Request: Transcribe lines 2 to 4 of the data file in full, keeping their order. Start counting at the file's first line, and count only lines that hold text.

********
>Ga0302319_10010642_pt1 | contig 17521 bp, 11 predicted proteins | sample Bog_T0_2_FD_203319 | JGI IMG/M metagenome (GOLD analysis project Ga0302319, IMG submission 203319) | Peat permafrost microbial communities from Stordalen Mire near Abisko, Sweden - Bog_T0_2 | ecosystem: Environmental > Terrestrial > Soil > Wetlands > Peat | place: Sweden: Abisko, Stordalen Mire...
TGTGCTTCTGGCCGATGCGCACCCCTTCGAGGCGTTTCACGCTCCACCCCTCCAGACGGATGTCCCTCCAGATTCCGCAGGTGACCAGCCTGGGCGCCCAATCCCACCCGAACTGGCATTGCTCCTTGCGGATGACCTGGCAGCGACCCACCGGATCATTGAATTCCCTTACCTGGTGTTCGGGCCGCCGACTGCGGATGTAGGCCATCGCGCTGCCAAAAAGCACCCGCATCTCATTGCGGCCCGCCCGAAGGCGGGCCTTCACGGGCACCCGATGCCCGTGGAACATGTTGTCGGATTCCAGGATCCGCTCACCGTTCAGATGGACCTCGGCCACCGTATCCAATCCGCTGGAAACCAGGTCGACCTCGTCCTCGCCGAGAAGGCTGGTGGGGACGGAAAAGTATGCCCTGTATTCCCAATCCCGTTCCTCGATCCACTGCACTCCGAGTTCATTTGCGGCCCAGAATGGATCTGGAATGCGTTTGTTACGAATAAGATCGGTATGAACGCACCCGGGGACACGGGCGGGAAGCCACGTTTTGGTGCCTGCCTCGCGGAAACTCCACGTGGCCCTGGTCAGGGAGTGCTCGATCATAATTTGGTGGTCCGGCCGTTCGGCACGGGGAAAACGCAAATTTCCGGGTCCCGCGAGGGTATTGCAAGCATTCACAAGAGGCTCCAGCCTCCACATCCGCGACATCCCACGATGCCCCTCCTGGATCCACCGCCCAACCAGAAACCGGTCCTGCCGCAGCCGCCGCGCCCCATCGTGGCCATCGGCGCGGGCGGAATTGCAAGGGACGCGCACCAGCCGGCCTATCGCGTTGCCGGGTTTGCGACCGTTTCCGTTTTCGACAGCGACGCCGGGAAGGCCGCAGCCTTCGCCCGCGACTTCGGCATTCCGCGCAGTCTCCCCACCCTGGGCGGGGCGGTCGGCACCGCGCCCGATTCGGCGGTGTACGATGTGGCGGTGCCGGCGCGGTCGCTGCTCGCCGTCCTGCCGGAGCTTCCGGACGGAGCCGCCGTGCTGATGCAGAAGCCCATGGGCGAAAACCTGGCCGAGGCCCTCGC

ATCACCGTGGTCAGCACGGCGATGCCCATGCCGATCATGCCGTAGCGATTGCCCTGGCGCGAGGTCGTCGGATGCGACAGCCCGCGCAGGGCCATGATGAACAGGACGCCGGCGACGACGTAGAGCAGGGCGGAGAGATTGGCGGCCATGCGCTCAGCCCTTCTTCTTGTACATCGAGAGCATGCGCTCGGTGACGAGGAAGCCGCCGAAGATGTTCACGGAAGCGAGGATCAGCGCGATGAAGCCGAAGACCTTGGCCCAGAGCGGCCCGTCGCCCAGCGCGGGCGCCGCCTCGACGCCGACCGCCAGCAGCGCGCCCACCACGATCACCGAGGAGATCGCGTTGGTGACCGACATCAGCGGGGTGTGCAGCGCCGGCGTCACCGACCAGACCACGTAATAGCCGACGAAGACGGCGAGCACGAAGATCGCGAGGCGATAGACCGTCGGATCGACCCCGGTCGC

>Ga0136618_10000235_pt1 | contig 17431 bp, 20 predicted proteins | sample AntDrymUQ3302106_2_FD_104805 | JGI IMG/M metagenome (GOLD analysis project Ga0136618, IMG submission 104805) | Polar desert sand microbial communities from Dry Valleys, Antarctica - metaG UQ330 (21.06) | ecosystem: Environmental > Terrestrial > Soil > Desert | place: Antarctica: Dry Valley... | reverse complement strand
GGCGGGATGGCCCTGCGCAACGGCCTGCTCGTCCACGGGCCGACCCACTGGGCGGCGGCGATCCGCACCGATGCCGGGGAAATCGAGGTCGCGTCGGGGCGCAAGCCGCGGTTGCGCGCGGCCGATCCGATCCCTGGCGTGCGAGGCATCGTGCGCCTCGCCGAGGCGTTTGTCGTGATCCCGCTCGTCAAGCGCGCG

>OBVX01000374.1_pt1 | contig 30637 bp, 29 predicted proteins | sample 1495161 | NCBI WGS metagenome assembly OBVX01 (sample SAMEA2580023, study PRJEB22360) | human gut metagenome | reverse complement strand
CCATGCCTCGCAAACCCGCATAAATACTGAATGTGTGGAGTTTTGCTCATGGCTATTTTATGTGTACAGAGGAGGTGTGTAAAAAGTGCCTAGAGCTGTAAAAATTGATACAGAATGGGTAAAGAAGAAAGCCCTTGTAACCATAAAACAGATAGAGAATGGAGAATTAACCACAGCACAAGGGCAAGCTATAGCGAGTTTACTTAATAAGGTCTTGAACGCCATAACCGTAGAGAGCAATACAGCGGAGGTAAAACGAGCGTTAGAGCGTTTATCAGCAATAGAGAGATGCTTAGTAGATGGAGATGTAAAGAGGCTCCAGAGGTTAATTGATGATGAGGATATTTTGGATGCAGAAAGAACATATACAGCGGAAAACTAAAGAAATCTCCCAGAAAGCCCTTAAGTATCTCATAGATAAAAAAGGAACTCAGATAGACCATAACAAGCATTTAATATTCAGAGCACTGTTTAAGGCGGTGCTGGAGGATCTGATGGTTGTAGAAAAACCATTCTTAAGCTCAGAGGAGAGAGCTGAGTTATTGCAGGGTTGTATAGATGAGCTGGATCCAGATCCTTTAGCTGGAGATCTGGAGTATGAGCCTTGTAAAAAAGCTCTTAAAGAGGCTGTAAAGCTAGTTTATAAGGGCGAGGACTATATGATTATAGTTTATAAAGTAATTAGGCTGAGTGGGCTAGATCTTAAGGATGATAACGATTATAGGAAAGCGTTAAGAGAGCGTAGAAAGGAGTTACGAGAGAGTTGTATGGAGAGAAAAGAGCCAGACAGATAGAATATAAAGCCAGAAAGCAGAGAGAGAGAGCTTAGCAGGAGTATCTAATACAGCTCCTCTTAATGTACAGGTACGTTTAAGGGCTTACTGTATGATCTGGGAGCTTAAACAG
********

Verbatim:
TGTGCTTCTGGCCGATGCGCACCCCTTCGAGGCGTTTCACGCTCCACCCCTCCAGACGGATGTCCCTCCAGATTCCGCAGGTGACCAGCCTGGGCGCCCAATCCCACCCGAACTGGCATTGCTCCTTGCGGATGACCTGGCAGCGACCCACCGGATCATTGAATTCCCTTACCTGGTGTTCGGGCCGCCGACTGCGGATGTAGGCCATCGCGCTGCCAAAAAGCACCCGCATCTCATTGCGGCCCGCCCGAAGGCGGGCCTTCACGGGCACCCGATGCCCGTGGAACATGTTGTCGGATTCCAGGATCCGCTCACCGTTCAGATGGACCTCGGCCACCGTATCCAATCCGCTGGAAACCAGGTCGACCTCGTCCTCGCCGAGAAGGCTGGTGGGGACGGAAAAGTATGCCCTGTATTCCCAATCCCGTTCCTCGATCCACTGCACTCCGAGTTCATTTGCGGCCCAGAATGGATCTGGAATGCGTTTGTTACGAATAAGATCGGTATGAACGCACCCGGGGACACGGGCGGGAAGCCACGTTTTGGTGCCTGCCTCGCGGAAACTCCACGTGGCCCTGGTCAGGGAGTGCTCGATCATAATTTGGTGGTCCGGCCGTTCGGCACGGGGAAAACGCAAATTTCCGGGTCCCGCGAGGGTATTGCAAGCATTCACAAGAGGCTCCAGCCTCCACATCCGCGACATCCCACGATGCCCCTCCTGGATCCACCGCCCAACCAGAAACCGGTCCTGCCGCAGCCGCCGCGCCCCATCGTGGCCATCGGCGCGGGCGGAATTGCAAGGGACGCGCACCAGCCGGCCTATCGCGTTGCCGGGTTTGCGACCGTTTCCGTTTTCGACAGCGACGCCGGGAAGGCCGCAGCCTTCGCCCGCGACTTCGGCATTCCGCGCAGTCTCCCCACCCTGGGCGGGGCGGTCGGCACCGCGCCCGATTCGGCGGTGTACGATGTGGCGGTGCCGGCGCGGTCGCTGCTCGCCGTCCTGCCGGAGCTTCCGGACGGAGCCGCCGTGCTGATGCAGAAGCCCATGGGCGAAAACCTGGCCGAGGCCCTCGC

ATCACCGTGGTCAGCACGGCGATGCCCATGCCGATCATGCCGTAGCGATTGCCCTGGCGCGAGGTCGTCGGATGCGACAGCCCGCGCAGGGCCATGATGAACAGGACGCCGGCGACGACGTAGAGCAGGGCGGAGAGATTGGCGGCCATGCGCTCAGCCCTTCTTCTTGTACATCGAGAGCATGCGCTCGGTGACGAGGAAGCCGCCGAAGATGTTCACGGAAGCGAGGATCAGCGCGATGAAGCCGAAGACCTTGGCCCAGAGCGGCCCGTCGCCCAGCGCGGGCGCCGCCTCGACGCCGACCGCCAGCAGCGCGCCCACCACGATCACCGAGGAGATCGCGTTGGTGACCGACATCAGCGGGGTGTGCAGCGCCGGCGTCACCGACCAGACCACGTAATAGCCGACGAAGACGGCGAGCACGAAGATCGCGAGGCGATAGACCGTCGGATCGACCCCGGTCGC

>Ga0136618_10000235_pt1 | contig 17431 bp, 20 predicted proteins | sample AntDrymUQ3302106_2_FD_104805 | JGI IMG/M metagenome (GOLD analysis project Ga0136618, IMG submission 104805) | Polar desert sand microbial communities from Dry Valleys, Antarctica - metaG UQ330 (21.06) | ecosystem: Environmental > Terrestrial > Soil > Desert | place: Antarctica: Dry Valley... | reverse complement strand